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dm_bow (backup on write)
dm_bow is a device mapper driver that uses the free space on a device to back up
data that is overwritten. The changes can then be committed by a simple state
change, or rolled back by removing the dm_bow device and running a command line
utility over the underlying device.
dm_bow has three states, set by writing ‘1’ or ‘2’ to /sys/block/dm-?/bow/state.
It is only possible to go from state 0 (initial state) to state 1, and then from
state 1 to state 2.
State 0: dm_bow collects all trims to the device and assumes that these mark
free space on the overlying file system that can be safely used. Typically the
mount code would create the dm_bow device, mount the file system, call the
FITRIM ioctl on the file system then switch to state 1. These trims are not
propagated to the underlying device.
State 1: All writes to the device cause the underlying data to be backed up to
the free (trimmed) area as needed in such a way as they can be restored.
However, the writes, with one exception, then happen exactly as they would
without dm_bow, so the device is always in a good final state. The exception is
that sector 0 is used to keep a log of the latest changes, both to indicate that
we are in this state and to allow rollback. See below for all details. If there
isn't enough free space, writes are failed with -ENOSPC.
State 2: The transition to state 2 triggers replacing the special sector 0 with
the normal sector 0, and the freeing of all state information. dm_bow then
becomes a pass-through driver, allowing the device to continue to be used with
minimal performance impact.
dm-bow takes one command line parameter, the name of the underlying device.
dm-bow will typically be used in the following way. dm-bow will be loaded with a
suitable underlying device and the resultant device will be mounted. A file
system trim will be issued via the FITRIM ioctl, then the device will be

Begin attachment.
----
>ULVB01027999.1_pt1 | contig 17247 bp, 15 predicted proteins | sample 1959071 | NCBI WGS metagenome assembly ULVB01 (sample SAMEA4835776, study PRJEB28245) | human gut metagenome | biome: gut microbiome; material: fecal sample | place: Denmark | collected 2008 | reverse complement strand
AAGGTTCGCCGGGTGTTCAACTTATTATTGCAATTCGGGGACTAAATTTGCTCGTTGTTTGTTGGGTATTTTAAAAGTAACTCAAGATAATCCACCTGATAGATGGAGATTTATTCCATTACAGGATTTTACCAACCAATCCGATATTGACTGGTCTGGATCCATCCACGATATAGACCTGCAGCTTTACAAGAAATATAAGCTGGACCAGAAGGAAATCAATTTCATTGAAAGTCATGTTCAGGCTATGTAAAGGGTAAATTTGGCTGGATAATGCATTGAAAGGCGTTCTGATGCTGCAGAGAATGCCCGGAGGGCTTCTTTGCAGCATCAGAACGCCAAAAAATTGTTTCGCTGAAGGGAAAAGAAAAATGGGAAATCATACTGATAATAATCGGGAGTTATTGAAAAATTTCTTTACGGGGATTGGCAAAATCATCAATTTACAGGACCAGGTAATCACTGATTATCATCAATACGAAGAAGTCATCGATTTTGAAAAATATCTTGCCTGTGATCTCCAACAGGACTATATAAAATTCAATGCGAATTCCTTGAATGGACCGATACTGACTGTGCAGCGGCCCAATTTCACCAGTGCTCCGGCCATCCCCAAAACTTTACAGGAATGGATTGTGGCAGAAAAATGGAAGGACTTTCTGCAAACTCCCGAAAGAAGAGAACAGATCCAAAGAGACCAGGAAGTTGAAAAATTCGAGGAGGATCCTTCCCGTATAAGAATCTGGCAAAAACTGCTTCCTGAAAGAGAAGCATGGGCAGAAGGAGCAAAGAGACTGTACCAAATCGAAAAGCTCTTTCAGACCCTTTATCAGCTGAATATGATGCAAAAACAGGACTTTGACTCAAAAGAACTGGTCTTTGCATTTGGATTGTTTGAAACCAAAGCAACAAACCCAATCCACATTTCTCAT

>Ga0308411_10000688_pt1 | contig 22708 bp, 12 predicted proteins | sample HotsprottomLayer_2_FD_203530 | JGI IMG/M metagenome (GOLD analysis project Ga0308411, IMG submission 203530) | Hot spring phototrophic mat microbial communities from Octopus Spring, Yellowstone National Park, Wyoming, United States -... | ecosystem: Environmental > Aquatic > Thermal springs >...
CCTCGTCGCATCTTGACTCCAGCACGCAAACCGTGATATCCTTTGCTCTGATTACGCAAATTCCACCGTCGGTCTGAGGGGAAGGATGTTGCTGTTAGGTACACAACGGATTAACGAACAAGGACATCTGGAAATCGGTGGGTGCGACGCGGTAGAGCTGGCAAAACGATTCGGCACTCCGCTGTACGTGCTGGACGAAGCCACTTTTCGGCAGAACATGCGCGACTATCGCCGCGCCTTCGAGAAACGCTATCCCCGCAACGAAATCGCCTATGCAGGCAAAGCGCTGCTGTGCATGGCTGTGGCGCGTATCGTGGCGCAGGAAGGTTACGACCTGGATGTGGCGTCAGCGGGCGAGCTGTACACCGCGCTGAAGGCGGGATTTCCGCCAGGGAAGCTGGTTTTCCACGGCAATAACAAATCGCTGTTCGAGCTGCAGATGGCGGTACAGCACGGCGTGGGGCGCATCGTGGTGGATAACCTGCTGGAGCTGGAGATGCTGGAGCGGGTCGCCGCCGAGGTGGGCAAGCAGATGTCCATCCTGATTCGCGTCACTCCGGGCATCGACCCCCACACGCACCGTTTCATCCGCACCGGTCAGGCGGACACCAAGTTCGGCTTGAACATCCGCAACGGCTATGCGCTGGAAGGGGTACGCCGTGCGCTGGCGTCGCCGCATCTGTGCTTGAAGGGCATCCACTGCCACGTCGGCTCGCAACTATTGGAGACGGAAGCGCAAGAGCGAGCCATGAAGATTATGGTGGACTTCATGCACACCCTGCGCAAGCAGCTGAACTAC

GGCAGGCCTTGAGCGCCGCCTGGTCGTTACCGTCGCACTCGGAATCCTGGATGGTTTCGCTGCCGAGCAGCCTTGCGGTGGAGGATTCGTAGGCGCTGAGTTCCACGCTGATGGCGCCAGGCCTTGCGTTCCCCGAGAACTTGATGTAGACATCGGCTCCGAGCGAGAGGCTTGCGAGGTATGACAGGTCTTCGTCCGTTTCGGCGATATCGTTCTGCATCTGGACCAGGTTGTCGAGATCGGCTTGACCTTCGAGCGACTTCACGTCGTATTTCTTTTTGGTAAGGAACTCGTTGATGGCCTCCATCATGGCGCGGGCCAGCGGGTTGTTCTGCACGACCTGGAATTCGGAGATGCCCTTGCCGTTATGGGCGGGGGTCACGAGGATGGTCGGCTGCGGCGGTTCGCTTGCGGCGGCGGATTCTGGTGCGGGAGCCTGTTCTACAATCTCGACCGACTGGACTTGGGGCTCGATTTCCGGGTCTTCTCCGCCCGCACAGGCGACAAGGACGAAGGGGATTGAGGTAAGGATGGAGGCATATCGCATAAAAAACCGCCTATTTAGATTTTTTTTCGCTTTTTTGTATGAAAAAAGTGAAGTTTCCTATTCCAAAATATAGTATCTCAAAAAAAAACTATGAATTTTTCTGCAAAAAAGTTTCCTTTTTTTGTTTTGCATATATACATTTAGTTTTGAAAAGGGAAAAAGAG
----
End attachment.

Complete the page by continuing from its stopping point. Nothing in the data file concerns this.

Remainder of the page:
switched to state 1. The file system will now be used as normal. At some point,
the changes can either be committed by switching to state 2, or rolled back by
unmounting the file system, removing the dm-bow device and running the command
line utility. Note that rebooting the device will be equivalent to unmounting
and removing, but the command line utility must still be run
Details of operation in state 1
dm_bow maintains a type for all sectors. A sector can be any of:
SECTOR0 is the first sector on the device, and is used to hold the log of
changes. This is the one exception.
SECTOR0_CURRENT is a sector picked from the FREE sectors, and is where reads and
writes from the true sector zero are redirected to. Note that like any backup
sector, if the sector is written to directly, it must be moved again.
UNCHANGED means that the sector has not been changed since we entered state 1.
Thus if it is written to or trimmed, the contents must first be backed up.
FREE means that the sector was trimmed in state 0 and has not yet been written
to or used for backup. On being written to, a FREE sector is changed to CHANGED.
CHANGED means that the sector has been modified, and can be further modified
without further backup.
BACKUP means that this is a free sector being used as a backup. On being written
to, the contents must first be backed up again.
All backup operations are logged to the first sector. The log sector has the
| Magic | Count | Sequence | Log entry | Log entry | …
Magic is a magic number. Count is the number of log entries. Sequence is 0
initially. A log entry is
| Source | Dest | Size | Checksum |
When SECTOR0 is full, the log sector is backed up and another empty log sector
created with sequence number one higher. The first entry in any log entry with
sequence > 0 therefore must be the log of the backing up of the previous log
sector. Note that sequence is not strictly needed, but is a useful sanity check
and potentially limits the time spent trying to restore a corrupted snapshot.
On entering state 1, dm_bow has a list of free sectors. All other sectors are
unchanged. Sector0_current is selected from the free sectors and the contents of
sector 0 are copied there. The sector 0 is backed up, which triggers the first
log entry to be written.